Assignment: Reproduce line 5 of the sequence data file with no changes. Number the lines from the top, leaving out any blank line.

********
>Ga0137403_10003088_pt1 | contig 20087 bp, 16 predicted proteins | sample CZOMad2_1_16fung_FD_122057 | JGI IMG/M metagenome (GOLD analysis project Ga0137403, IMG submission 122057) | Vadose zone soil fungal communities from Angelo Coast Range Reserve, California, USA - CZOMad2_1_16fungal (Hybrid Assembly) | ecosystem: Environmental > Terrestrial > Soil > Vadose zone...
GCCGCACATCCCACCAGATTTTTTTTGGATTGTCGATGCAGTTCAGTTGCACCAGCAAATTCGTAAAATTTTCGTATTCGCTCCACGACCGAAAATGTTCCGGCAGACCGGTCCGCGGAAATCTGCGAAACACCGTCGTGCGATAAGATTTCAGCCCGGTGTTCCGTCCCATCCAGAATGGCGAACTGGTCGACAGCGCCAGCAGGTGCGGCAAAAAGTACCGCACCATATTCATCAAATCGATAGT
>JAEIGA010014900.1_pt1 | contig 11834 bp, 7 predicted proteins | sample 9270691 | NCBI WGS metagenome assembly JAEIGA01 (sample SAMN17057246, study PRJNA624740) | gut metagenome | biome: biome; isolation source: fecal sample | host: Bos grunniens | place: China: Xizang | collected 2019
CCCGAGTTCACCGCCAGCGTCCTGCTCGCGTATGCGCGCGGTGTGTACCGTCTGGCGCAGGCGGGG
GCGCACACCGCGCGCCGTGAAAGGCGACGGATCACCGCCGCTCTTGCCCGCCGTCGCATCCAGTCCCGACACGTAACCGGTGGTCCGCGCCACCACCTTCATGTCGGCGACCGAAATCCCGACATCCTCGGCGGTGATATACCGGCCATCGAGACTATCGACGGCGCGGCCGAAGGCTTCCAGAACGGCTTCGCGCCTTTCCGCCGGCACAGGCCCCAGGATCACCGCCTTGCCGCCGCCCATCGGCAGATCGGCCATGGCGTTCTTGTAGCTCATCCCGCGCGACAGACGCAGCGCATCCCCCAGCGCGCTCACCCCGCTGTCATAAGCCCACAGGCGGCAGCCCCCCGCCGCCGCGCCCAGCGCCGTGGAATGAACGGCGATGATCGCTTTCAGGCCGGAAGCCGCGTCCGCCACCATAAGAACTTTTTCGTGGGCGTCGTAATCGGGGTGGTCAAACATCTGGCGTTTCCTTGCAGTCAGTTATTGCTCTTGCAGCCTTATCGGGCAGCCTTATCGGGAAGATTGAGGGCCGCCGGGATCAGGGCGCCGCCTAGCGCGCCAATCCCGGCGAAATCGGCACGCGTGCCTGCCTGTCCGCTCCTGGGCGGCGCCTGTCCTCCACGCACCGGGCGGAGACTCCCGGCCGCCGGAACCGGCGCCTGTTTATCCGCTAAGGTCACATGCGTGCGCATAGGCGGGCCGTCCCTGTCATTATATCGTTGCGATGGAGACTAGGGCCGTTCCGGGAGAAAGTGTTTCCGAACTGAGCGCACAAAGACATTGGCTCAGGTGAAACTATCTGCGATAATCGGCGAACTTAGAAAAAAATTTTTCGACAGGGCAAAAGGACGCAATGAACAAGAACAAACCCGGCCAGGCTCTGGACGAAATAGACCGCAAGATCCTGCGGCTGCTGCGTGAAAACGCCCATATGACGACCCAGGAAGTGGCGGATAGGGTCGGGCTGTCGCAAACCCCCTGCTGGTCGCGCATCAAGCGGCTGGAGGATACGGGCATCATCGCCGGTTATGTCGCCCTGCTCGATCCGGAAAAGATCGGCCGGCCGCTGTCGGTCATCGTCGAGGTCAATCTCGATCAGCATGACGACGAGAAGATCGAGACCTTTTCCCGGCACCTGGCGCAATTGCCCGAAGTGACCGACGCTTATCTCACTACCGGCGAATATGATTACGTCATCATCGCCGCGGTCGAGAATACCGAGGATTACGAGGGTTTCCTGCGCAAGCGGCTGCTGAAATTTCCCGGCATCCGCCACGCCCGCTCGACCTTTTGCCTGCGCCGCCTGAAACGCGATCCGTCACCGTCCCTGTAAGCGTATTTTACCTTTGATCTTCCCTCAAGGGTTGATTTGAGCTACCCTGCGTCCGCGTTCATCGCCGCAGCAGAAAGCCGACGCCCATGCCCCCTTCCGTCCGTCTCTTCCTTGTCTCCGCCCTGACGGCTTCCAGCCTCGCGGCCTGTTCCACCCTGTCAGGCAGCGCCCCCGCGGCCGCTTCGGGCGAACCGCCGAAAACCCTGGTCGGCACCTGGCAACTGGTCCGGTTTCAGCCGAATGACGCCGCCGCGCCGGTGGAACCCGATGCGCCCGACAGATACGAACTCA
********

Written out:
GCGCACACCGCGCGCCGTGAAAGGCGACGGATCACCGCCGCTCTTGCCCGCCGTCGCATCCAGTCCCGACACGTAACCGGTGGTCCGCGCCACCACCTTCATGTCGGCGACCGAAATCCCGACATCCTCGGCGGTGATATACCGGCCATCGAGACTATCGACGGCGCGGCCGAAGGCTTCCAGAACGGCTTCGCGCCTTTCCGCCGGCACAGGCCCCAGGATCACCGCCTTGCCGCCGCCCATCGGCAGATCGGCCATGGCGTTCTTGTAGCTCATCCCGCGCGACAGACGCAGCGCATCCCCCAGCGCGCTCACCCCGCTGTCATAAGCCCACAGGCGGCAGCCCCCCGCCGCCGCGCCCAGCGCCGTGGAATGAACGGCGATGATCGCTTTCAGGCCGGAAGCCGCGTCCGCCACCATAAGAACTTTTTCGTGGGCGTCGTAATCGGGGTGGTCAAACATCTGGCGTTTCCTTGCAGTCAGTTATTGCTCTTGCAGCCTTATCGGGCAGCCTTATCGGGAAGATTGAGGGCCGCCGGGATCAGGGCGCCGCCTAGCGCGCCAATCCCGGCGAAATCGGCACGCGTGCCTGCCTGTCCGCTCCTGGGCGGCGCCTGTCCTCCACGCACCGGGCGGAGACTCCCGGCCGCCGGAACCGGCGCCTGTTTATCCGCTAAGGTCACATGCGTGCGCATAGGCGGGCCGTCCCTGTCATTATATCGTTGCGATGGAGACTAGGGCCGTTCCGGGAGAAAGTGTTTCCGAACTGAGCGCACAAAGACATTGGCTCAGGTGAAACTATCTGCGATAATCGGCGAACTTAGAAAAAAATTTTTCGACAGGGCAAAAGGACGCAATGAACAAGAACAAACCCGGCCAGGCTCTGGACGAAATAGACCGCAAGATCCTGCGGCTGCTGCGTGAAAACGCCCATATGACGACCCAGGAAGTGGCGGATAGGGTCGGGCTGTCGCAAACCCCCTGCTGGTCGCGCATCAAGCGGCTGGAGGATACGGGCATCATCGCCGGTTATGTCGCCCTGCTCGATCCGGAAAAGATCGGCCGGCCGCTGTCGGTCATCGTCGAGGTCAATCTCGATCAGCATGACGACGAGAAGATCGAGACCTTTTCCCGGCACCTGGCGCAATTGCCCGAAGTGACCGACGCTTATCTCACTACCGGCGAATATGATTACGTCATCATCGCCGCGGTCGAGAATACCGAGGATTACGAGGGTTTCCTGCGCAAGCGGCTGCTGAAATTTCCCGGCATCCGCCACGCCCGCTCGACCTTTTGCCTGCGCCGCCTGAAACGCGATCCGTCACCGTCCCTGTAAGCGTATTTTACCTTTGATCTTCCCTCAAGGGTTGATTTGAGCTACCCTGCGTCCGCGTTCATCGCCGCAGCAGAAAGCCGACGCCCATGCCCCCTTCCGTCCGTCTCTTCCTTGTCTCCGCCCTGACGGCTTCCAGCCTCGCGGCCTGTTCCACCCTGTCAGGCAGCGCCCCCGCGGCCGCTTCGGGCGAACCGCCGAAAACCCTGGTCGGCACCTGGCAACTGGTCCGGTTTCAGCCGAATGACGCCGCCGCGCCGGTGGAACCCGATGCGCCCGACAGATACGAACTCA